Review: Kingdom Come by Mark Waid & Alex Ross

81tnmidlshlIt has been many, many years since I last read Mark Waid and Alex Ross’ Kingdom Come, but after watching the enjoyable (but heavily flawed) Justice League, I was in the mood to indulge my love of all things DC Comics. Kingdom Come was the closest collected edition at hand, but to be frank, I was a little wary about returning to it after more than a decade. I last read it in High School, and have held it to such a high standard since that inaugural reading, I feared the scrutiny of my “adult eye.”

This “Elseworlds” tale —  a story that takes place outside the DC Universe canon — occurs in a future where a vigilante segment of the super hero population, emboldened by public sentiment, have broken the established “code” set by the traditional heroes, and have started killing villains rather than incarcerating them. Disturbed by this brave new world, Superman has “retired” and his Justice League peers have gone into various states of hibernation or eccentricity. Superman has isolated himself and no longer dons his heroic garb, essentially retired. Batman, addled by an accumulation of injuries during his decades of crime-fighting, now patrols Gotham City with a fleet of cyborgs.

After the extermination of super-villainy, these new breed of heroes are left with no one to combat but themselves; it’s a wild west with super powers rather than six-shooters. When a catastrophic incident wipes out Kansas, it forces Superman and his fellow Justice Leaguers to return order to a world in disarray; to remind them of the importance of a moral code, of fighting for truth and justice… and to foil the evil machinations of Lex Luthor and co.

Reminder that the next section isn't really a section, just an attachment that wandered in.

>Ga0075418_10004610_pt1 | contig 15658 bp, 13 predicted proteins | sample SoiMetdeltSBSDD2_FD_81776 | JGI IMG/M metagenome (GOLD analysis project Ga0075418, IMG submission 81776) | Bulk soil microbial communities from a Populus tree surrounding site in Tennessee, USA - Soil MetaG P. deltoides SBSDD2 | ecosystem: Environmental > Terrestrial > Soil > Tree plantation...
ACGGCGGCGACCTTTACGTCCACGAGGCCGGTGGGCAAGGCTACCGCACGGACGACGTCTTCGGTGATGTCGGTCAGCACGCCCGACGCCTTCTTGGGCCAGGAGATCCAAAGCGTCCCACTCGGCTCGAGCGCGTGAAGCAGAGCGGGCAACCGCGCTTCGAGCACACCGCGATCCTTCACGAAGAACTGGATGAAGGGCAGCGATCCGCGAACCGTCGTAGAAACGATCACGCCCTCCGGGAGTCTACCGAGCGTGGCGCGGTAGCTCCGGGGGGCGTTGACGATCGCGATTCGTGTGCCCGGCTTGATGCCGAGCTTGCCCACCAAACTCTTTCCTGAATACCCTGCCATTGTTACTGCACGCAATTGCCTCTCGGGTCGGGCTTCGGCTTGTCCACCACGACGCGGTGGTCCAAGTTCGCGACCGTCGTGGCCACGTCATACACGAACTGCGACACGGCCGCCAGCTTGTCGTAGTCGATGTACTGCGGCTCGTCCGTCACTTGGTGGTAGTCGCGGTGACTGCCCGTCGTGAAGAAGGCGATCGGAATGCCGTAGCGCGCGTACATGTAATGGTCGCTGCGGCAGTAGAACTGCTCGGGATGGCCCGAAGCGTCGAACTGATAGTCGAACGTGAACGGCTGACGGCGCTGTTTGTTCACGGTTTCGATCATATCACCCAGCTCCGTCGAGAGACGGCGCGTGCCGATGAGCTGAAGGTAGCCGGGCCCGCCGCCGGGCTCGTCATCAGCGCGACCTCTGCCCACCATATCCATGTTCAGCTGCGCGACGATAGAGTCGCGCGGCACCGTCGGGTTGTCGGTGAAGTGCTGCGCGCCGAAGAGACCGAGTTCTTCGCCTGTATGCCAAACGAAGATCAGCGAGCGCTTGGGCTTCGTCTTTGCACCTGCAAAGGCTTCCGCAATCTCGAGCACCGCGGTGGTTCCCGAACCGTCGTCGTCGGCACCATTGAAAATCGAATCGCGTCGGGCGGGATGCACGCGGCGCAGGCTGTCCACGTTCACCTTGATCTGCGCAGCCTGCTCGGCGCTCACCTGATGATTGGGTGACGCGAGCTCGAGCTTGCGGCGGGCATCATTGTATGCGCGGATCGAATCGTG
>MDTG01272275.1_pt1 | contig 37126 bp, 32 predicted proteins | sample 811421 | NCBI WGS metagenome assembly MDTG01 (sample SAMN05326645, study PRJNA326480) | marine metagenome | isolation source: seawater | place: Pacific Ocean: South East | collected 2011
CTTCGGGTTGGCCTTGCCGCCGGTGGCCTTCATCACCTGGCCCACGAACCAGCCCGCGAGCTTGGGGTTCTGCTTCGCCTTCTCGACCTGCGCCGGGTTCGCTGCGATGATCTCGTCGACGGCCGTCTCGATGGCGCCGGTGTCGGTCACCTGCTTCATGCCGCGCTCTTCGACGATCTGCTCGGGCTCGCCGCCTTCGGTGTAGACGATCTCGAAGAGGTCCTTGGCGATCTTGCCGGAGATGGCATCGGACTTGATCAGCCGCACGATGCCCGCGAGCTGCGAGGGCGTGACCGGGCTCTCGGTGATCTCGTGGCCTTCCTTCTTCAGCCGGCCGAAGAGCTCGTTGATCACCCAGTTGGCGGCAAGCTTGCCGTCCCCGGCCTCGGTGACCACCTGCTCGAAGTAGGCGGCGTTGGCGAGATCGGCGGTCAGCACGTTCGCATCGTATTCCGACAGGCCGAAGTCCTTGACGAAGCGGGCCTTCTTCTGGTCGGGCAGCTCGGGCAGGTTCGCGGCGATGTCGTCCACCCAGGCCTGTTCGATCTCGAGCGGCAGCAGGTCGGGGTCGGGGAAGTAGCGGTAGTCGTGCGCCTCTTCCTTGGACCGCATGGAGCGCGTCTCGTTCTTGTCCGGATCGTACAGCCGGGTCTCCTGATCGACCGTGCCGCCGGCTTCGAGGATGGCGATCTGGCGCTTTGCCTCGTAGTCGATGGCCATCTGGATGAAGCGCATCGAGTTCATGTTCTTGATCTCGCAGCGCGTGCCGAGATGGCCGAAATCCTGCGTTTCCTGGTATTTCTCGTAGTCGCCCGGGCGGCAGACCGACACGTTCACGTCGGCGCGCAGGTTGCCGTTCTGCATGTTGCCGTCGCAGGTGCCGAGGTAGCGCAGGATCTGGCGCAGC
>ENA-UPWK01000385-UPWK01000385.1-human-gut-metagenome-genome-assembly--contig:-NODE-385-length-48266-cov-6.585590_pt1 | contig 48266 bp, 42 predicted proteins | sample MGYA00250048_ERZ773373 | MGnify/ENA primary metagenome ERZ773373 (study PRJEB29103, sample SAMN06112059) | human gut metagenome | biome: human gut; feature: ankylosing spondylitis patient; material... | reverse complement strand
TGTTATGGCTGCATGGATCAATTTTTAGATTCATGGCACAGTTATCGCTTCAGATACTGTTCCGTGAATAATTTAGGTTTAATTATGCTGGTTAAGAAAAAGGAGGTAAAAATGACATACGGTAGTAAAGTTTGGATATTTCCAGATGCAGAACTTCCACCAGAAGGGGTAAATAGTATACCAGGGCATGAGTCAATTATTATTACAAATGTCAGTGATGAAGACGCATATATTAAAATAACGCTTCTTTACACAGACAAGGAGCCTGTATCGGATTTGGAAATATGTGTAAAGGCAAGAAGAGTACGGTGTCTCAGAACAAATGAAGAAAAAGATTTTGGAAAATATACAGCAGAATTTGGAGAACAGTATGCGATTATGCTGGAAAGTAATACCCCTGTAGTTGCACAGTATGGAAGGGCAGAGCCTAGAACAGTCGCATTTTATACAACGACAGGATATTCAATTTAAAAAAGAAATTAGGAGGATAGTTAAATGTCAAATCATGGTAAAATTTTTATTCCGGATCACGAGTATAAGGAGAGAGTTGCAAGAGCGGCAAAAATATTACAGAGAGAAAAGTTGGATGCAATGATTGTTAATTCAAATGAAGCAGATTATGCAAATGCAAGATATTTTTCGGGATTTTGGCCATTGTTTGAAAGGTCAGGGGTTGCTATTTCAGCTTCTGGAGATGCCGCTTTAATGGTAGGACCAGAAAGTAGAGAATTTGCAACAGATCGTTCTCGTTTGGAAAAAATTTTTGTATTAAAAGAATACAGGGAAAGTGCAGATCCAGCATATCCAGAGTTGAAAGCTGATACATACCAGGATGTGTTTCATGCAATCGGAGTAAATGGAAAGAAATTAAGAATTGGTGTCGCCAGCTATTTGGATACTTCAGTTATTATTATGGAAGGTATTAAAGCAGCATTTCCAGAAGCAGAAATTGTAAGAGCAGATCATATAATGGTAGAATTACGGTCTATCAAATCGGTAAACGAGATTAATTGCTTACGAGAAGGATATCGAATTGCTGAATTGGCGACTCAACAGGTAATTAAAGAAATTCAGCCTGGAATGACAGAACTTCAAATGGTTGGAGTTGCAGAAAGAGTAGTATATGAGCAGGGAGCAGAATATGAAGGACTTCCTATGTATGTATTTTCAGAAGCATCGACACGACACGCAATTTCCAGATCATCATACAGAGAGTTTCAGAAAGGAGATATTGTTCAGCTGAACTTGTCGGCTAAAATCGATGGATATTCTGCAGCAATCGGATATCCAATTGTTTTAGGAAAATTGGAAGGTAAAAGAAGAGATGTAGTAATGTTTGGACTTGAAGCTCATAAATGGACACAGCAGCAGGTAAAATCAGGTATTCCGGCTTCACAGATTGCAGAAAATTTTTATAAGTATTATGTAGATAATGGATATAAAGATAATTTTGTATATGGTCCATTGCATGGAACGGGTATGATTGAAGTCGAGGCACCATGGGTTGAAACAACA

The story is narrated by an elderly pastor named Norman McCay, who is approached by The Spectre to be the supreme being’s guide through these upcoming potentially apocalyptic events. As a kid, I disliked these scenes because I thought they detracted from the action, but presently, I really appreciated this human perspective. It is unfathomable to imagine living in a world populated by God-like beings with the power to obliterate us with the blink of an eye; imagine being  a person of faith. And while I have always been a great fan of Alex Ross’s art — his painterly style is often mimicked but never matched — I’ve never liked his sequential work, and find his panels rather static. Of course, whether Kingdom Come would’ve had such resonance without his illustrations is unanswerable, and his work certainly isn’t flawed; it just lacks velocity.